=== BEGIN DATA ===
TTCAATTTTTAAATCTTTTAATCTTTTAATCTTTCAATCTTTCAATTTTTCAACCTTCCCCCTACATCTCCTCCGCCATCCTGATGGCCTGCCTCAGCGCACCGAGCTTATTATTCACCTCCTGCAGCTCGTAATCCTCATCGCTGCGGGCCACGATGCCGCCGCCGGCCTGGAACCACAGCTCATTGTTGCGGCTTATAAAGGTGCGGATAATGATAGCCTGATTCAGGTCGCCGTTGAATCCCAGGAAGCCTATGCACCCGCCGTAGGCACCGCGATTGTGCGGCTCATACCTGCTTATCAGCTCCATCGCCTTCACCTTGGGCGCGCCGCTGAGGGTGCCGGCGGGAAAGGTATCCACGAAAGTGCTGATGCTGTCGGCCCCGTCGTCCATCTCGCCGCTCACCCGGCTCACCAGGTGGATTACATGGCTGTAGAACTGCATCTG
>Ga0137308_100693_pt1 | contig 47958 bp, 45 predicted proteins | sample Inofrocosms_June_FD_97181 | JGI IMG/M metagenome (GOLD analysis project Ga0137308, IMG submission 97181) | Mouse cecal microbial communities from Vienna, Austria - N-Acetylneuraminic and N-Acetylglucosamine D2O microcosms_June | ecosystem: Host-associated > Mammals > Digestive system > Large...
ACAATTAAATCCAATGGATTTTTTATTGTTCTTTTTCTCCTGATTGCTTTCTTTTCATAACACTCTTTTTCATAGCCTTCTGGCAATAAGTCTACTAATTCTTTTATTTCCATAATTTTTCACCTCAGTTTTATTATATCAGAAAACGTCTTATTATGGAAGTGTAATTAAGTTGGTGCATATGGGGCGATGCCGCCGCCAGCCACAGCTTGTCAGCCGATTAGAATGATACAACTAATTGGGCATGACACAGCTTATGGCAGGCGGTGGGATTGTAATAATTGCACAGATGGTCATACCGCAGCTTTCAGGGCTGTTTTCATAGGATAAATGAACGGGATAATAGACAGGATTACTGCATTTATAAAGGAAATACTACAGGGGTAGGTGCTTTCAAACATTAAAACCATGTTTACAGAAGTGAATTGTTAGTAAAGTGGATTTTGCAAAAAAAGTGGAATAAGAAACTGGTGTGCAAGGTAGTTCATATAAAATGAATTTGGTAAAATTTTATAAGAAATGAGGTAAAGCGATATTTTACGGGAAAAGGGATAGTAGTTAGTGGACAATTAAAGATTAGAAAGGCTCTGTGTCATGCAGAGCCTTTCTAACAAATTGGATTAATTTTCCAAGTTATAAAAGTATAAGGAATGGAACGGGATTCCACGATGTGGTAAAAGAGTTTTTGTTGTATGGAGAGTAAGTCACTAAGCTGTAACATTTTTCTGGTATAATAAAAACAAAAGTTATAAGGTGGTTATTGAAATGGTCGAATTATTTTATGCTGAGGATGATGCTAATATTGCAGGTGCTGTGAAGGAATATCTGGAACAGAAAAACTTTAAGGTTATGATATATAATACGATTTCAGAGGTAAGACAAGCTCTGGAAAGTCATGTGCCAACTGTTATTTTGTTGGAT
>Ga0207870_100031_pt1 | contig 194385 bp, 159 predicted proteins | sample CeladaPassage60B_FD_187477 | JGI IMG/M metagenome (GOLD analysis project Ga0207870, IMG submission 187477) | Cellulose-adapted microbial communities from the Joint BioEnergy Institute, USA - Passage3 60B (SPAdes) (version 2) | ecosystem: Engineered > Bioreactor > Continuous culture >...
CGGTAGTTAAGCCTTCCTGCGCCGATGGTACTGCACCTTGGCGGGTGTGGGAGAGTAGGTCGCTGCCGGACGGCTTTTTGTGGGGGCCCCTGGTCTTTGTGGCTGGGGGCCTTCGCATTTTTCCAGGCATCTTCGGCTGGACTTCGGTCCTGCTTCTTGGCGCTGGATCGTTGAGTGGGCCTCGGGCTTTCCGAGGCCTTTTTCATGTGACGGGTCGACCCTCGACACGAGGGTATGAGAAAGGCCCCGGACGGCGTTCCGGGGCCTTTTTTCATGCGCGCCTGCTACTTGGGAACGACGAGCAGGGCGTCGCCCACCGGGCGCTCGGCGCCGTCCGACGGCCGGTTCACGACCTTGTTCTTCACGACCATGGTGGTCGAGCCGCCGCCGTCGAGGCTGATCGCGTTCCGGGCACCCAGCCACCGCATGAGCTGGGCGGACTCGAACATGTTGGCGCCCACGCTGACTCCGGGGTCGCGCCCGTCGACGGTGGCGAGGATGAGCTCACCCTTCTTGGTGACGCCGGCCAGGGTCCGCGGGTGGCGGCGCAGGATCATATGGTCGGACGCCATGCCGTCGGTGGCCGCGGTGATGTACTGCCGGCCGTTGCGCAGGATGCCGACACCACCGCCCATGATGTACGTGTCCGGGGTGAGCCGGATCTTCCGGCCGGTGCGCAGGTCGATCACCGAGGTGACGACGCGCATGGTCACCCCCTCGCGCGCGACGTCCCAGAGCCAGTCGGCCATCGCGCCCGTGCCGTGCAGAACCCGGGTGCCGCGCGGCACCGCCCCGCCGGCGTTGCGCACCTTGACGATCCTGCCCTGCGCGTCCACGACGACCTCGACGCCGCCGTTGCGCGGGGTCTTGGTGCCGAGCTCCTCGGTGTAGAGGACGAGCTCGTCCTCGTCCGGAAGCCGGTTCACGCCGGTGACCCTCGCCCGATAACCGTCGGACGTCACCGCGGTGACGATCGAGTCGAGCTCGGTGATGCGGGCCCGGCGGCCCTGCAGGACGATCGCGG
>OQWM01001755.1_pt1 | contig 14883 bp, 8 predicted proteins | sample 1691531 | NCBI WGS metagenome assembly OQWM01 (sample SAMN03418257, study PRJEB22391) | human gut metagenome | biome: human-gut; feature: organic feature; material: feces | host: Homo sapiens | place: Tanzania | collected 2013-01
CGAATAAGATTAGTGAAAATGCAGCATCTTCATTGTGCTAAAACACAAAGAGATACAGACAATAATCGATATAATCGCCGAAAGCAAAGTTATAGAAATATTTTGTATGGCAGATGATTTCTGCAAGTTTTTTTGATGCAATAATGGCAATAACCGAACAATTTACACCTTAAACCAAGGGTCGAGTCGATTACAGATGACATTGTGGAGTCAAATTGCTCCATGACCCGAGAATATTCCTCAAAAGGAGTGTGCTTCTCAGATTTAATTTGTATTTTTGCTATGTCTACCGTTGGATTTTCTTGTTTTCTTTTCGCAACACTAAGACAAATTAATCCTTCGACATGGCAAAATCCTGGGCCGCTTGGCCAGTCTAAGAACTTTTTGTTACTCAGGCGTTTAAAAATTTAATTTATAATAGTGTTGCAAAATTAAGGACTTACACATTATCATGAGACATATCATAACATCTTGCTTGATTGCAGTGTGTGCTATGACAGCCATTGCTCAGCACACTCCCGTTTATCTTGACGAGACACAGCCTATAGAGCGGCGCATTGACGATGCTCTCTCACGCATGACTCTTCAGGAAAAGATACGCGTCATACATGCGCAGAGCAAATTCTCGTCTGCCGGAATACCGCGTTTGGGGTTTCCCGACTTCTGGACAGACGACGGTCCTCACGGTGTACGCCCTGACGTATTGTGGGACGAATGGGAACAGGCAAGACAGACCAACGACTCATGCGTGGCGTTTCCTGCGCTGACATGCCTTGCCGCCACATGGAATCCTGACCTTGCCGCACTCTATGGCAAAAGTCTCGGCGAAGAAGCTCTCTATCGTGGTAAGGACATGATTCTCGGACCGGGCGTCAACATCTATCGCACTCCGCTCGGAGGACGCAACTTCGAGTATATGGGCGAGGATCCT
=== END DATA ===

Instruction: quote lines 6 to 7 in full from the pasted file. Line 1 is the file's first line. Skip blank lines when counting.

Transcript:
>OQWM01001755.1_pt1 | contig 14883 bp, 8 predicted proteins | sample 1691531 | NCBI WGS metagenome assembly OQWM01 (sample SAMN03418257, study PRJEB22391) | human gut metagenome | biome: human-gut; feature: organic feature; material: feces | host: Homo sapiens | place: Tanzania | collected 2013-01
CGAATAAGATTAGTGAAAATGCAGCATCTTCATTGTGCTAAAACACAAAGAGATACAGACAATAATCGATATAATCGCCGAAAGCAAAGTTATAGAAATATTTTGTATGGCAGATGATTTCTGCAAGTTTTTTTGATGCAATAATGGCAATAACCGAACAATTTACACCTTAAACCAAGGGTCGAGTCGATTACAGATGACATTGTGGAGTCAAATTGCTCCATGACCCGAGAATATTCCTCAAAAGGAGTGTGCTTCTCAGATTTAATTTGTATTTTTGCTATGTCTACCGTTGGATTTTCTTGTTTTCTTTTCGCAACACTAAGACAAATTAATCCTTCGACATGGCAAAATCCTGGGCCGCTTGGCCAGTCTAAGAACTTTTTGTTACTCAGGCGTTTAAAAATTTAATTTATAATAGTGTTGCAAAATTAAGGACTTACACATTATCATGAGACATATCATAACATCTTGCTTGATTGCAGTGTGTGCTATGACAGCCATTGCTCAGCACACTCCCGTTTATCTTGACGAGACACAGCCTATAGAGCGGCGCATTGACGATGCTCTCTCACGCATGACTCTTCAGGAAAAGATACGCGTCATACATGCGCAGAGCAAATTCTCGTCTGCCGGAATACCGCGTTTGGGGTTTCCCGACTTCTGGACAGACGACGGTCCTCACGGTGTACGCCCTGACGTATTGTGGGACGAATGGGAACAGGCAAGACAGACCAACGACTCATGCGTGGCGTTTCCTGCGCTGACATGCCTTGCCGCCACATGGAATCCTGACCTTGCCGCACTCTATGGCAAAAGTCTCGGCGAAGAAGCTCTCTATCGTGGTAAGGACATGATTCTCGGACCGGGCGTCAACATCTATCGCACTCCGCTCGGAGGACGCAACTTCGAGTATATGGGCGAGGATCCT